[IPython-dev] Client configuration and vim integration for notebook

Dale Jung dale@dalejung....
Mon Mar 26 22:18:00 CDT 2012

>> Kind of. I'm syncing the vim cell binding with the notebook. When the cell is in normal mode, I am making use of additional notebook level bindings.
> So this actually does bring to mind some plans that we have for the
> notebook.  Currently, when a cell is selected, the text area is active
> and typing will affect the text area.  IOW, a cell can't be selected
> without being in "edit" mode.  We plan on relaxing that so when a cell
> is initially selected, it is not in edit mode.  In that mode, we will
> have new keyboard bindings that are notebook level and will probably
> be similar to the type of thing you are doing.  As you point out, the
> nice thing about this approach is that you can use very simple
> keyboard shortcuts (like j,k,i, etc.).  When a cell is selected, you
> can enter edit mode and then the text area of that cell will behave in
> the usual manner with emacs or vim bindings.
> But in my mind, the vim/emacs stuff should not bleed out into the
> non-edit notebook mode.
>> So once you exit out of editing a cell (esc) you can use vim commands to move around the text area and do notebook level commands.
> I don't think these two things should be done in the same mode.  The
> reason is that it means the notebook level command have to be built
> around the existing vim infrastructure.  Using vim command for moving
> around the text area should be a completely separate mode from
> notebook level commands.  Here is a sketch of what I am thinking:
> For emacs bindings there would be two modes:
> * Notebook level command mode that allows you to perform cell/notebook
> level actions.
> * Text edit mode for an editing a single cell's text using emacs style bindings.
> For vim bindings there would be three modes:
> * Notebook level command mode that allows you to perform cell/notebook
> level actions.  The keyboard shortcuts in this mode would match those
> in the emacs scenario exactly.  That is the keybindings have nothing
> to do with emacs or vim.
> * vim normal mode for a single selected cell.
> * vim insert mode for a sigle selected cell.
> This probably looks confusing, but vim is confusing ;-)
> My goal in all of this is to have uniform notebook level keyboard
> shortcuts that apply regardless of which keybindings are used to edit
> single text areas.

That's how I originally approached it. I think having a notebook-level normal mode is good for emacs/default since going into cell mode drops you directly into edit. 

I found the 3 levels of vim confusing. To be honest, I don't know if that's because of the three levels specifically or my first pass at it. The main issue was that going from notebook-normal mode to cell-edit mode took two shortcuts. You'd have to press 'i' twice to get into cell-edit, and esc twice to get back into notebook-normal. Potentially, this could be fixed by going directly into cell-edit form notebook-normal. Or maybe two types of cell-mode entry shortcuts. I don't know. I abandoned it fairly quickly. 

God, I just realized how confusing it is trying to articulate vim modes. We vimmers must be crazy.

>>> Here is a bit more background on the issue of keybindings:
>>> * There are two sets of keybindings in the notebook.  The first is
>>> notebook level ones, that manage cell level actions.  Most of these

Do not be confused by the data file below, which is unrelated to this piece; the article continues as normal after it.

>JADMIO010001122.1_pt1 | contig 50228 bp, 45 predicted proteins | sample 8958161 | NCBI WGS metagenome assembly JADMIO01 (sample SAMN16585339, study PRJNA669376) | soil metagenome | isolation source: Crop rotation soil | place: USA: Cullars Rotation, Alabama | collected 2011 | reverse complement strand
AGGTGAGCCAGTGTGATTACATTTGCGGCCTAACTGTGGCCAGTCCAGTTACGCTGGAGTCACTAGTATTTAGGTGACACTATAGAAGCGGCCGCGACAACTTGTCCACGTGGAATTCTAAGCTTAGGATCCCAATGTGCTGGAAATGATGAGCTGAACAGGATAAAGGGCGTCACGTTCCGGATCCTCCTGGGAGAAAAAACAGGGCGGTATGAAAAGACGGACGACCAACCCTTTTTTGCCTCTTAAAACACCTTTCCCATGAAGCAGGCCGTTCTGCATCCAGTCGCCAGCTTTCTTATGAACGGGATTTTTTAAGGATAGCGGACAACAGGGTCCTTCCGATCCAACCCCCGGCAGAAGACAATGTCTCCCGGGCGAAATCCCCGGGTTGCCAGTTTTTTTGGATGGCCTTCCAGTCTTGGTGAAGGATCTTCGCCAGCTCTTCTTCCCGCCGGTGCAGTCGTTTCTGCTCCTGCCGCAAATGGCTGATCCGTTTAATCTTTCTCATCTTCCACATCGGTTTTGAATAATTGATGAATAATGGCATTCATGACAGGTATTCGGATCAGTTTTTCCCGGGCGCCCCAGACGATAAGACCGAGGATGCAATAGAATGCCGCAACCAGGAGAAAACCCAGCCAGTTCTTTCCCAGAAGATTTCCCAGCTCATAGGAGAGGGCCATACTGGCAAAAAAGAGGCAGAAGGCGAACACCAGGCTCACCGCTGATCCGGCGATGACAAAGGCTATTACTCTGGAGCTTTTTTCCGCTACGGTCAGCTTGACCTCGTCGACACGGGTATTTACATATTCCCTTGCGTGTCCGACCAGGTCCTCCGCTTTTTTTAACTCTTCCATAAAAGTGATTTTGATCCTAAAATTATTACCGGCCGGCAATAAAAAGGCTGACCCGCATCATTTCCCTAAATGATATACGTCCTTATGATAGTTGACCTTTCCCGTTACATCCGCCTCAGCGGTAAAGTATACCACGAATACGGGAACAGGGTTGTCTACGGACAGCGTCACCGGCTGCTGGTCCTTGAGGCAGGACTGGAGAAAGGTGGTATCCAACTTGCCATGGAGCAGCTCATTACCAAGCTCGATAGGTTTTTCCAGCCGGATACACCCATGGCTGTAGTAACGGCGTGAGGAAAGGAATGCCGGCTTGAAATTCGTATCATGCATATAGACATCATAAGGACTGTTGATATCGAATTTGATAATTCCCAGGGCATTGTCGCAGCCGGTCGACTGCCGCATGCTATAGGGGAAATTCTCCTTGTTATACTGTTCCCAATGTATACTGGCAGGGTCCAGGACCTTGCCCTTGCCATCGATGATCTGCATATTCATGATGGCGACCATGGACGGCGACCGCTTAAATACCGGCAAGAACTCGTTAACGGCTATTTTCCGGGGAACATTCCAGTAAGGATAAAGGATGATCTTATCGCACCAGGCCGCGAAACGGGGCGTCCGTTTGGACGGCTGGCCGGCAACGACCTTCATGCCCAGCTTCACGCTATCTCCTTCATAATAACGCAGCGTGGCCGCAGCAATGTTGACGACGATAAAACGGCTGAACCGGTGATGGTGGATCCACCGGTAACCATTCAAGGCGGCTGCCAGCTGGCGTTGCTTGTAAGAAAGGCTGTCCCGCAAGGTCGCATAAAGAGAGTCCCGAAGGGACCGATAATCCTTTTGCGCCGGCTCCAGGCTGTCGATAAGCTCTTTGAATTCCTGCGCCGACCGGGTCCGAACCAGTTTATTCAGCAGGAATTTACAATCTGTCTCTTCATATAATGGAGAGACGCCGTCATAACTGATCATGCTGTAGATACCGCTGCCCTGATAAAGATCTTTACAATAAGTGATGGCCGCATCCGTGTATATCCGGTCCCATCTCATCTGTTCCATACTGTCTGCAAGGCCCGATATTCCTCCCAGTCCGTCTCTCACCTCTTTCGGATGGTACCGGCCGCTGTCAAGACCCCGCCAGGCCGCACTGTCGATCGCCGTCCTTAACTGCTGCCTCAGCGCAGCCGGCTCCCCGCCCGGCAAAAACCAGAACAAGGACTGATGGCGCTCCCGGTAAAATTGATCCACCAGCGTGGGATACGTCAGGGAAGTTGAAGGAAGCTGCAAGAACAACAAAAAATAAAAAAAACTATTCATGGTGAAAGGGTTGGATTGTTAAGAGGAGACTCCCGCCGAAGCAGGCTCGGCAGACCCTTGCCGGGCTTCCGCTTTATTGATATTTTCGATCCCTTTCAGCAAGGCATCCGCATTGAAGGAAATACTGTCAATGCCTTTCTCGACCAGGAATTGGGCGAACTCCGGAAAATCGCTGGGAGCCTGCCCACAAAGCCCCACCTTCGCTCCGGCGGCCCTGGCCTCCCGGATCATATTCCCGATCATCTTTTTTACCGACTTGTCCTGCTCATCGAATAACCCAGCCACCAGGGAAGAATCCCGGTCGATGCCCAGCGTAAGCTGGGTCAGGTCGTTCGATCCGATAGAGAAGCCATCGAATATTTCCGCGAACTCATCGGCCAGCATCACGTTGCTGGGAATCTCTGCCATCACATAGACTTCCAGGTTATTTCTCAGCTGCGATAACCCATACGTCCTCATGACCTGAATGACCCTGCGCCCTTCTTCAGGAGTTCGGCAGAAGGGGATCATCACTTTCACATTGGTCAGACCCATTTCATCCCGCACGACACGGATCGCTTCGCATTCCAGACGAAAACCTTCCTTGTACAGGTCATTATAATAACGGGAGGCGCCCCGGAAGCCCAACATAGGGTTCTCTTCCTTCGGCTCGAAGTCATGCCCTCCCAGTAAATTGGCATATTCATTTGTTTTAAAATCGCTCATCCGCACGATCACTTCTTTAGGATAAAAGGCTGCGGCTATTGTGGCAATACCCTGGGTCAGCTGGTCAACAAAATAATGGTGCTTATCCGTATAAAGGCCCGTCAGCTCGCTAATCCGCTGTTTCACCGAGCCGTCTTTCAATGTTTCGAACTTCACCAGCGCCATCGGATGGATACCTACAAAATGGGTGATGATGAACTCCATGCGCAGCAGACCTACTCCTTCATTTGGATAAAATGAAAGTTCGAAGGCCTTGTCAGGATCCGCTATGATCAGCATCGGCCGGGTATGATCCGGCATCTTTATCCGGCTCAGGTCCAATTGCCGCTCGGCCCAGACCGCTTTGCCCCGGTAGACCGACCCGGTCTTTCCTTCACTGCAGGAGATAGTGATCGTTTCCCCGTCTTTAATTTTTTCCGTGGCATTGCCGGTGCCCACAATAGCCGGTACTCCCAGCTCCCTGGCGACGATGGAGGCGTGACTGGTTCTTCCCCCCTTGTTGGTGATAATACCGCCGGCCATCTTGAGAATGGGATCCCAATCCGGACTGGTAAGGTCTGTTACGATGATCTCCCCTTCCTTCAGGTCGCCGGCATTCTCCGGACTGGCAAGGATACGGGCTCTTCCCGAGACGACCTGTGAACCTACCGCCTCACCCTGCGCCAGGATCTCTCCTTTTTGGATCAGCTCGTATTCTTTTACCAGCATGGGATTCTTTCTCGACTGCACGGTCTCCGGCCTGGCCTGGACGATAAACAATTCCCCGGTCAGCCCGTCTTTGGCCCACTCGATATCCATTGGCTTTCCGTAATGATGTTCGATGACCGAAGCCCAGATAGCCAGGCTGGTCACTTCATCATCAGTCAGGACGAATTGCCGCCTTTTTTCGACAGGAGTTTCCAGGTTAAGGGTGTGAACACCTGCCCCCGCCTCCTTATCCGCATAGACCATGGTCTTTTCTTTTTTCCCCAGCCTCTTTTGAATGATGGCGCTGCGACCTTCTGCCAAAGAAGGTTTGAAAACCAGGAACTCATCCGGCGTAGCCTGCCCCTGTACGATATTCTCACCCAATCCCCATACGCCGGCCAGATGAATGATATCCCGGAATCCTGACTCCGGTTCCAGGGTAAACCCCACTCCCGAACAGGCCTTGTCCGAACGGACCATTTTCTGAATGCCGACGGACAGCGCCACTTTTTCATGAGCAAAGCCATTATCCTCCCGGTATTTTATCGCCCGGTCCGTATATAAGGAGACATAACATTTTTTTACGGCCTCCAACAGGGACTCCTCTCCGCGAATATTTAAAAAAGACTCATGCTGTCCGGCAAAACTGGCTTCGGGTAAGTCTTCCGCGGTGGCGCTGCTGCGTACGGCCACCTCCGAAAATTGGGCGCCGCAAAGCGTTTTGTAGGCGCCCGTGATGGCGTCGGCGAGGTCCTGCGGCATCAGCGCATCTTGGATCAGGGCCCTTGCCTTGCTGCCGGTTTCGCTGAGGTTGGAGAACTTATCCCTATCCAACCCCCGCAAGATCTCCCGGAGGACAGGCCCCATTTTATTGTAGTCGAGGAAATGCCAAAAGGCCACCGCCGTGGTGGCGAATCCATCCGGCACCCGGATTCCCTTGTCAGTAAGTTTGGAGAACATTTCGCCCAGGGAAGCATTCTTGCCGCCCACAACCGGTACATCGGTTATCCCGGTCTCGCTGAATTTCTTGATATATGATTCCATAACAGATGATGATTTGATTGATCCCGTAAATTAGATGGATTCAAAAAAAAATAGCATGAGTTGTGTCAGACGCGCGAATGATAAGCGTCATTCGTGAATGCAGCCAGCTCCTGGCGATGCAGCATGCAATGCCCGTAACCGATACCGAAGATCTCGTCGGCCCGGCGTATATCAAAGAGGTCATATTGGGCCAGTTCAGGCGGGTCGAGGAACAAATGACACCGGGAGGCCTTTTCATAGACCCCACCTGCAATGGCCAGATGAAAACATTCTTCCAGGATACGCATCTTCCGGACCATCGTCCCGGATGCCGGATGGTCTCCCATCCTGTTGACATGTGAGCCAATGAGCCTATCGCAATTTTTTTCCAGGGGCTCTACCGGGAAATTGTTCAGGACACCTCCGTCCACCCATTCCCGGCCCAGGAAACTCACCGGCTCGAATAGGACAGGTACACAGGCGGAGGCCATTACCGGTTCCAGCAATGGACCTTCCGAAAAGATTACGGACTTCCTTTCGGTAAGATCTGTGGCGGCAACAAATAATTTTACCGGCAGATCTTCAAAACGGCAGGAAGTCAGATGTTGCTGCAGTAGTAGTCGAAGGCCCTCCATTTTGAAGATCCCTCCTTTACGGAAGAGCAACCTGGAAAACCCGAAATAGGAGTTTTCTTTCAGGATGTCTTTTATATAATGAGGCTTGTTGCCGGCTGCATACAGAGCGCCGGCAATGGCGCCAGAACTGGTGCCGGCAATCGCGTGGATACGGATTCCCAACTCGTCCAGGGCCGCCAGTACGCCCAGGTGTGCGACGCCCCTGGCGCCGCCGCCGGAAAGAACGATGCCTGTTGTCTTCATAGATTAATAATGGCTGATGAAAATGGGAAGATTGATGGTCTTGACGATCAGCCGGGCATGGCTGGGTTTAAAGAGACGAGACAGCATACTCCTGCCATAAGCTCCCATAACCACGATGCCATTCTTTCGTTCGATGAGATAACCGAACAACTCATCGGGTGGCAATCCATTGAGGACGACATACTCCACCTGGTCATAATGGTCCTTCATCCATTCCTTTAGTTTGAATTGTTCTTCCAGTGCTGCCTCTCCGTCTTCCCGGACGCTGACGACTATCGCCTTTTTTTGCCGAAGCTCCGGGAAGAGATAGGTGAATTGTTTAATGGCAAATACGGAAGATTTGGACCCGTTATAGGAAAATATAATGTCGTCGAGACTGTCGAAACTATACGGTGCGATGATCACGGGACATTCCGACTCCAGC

>>> show up when you view the keyboard shortcuts in the help.  The second
>>> set of keybindings are active when a cell is being edited.  Things
>>> like tab completion are handled by these.
>>> * There can be very subtle interactions between these two sets of key
>>> bindings.  The current bindings are finely tuned to deal with these
>>> issues.
>>> * All keybindings we use must be free of conflicts on all browsers
>>> (Chrome, FF, Safari) on all operating systems.  This means that many
>>> shortcuts you would like to use cannot be used because they are taken.
>>> This is why we went with the ctrl-m prefix for all notebook level
>>> shortcuts as it doesn't conflict.

I think this is going to have to be easily configurable. Since the shortcut logic is really just a giant switch/ifelse statement, people will end up editing the source if it's not configurable. Especially as people start consistently using notebook in their workflow. Personally, I use a kinesis keyboard and don't have control key mapped to a convenient button since I'm on a mac. It just doesn't feel naturally to use it. So I've mapped commands to meta+key. 

I know I know. A mac kinesis-using vimmer, it's pretty obviously I'm particular about keystrokes.

>>> * Because of a) the subtle interactions between cell and notebook
>>> level bindings and b) the lack of available keyboard shortcuts in
>>> modern browsers, the notebook will not ever have ultra-configurable
>>> keyboard shortcuts.

That's where I disagree. If I'm using the notebook then I'm using the notebook and not the browser. In fact, I run the notebook in safari where my primary browser is chrome. I have keybindings that conflict with browser bindings. I understand that ipython can't assume it's okay to take over a shortcut, but I should be able to make that choice. 

I wonder if making a webkit embedded console app is feasible. That's pretty much how I run my safari notebook, no location/toolbars. 

btw, I love ipthon notebook but it's weird that I do so much dev work from within a web browser. Especially since I've always prided myself on using terminal/vim and eschewing those fancy GUI text editors. Craziness.

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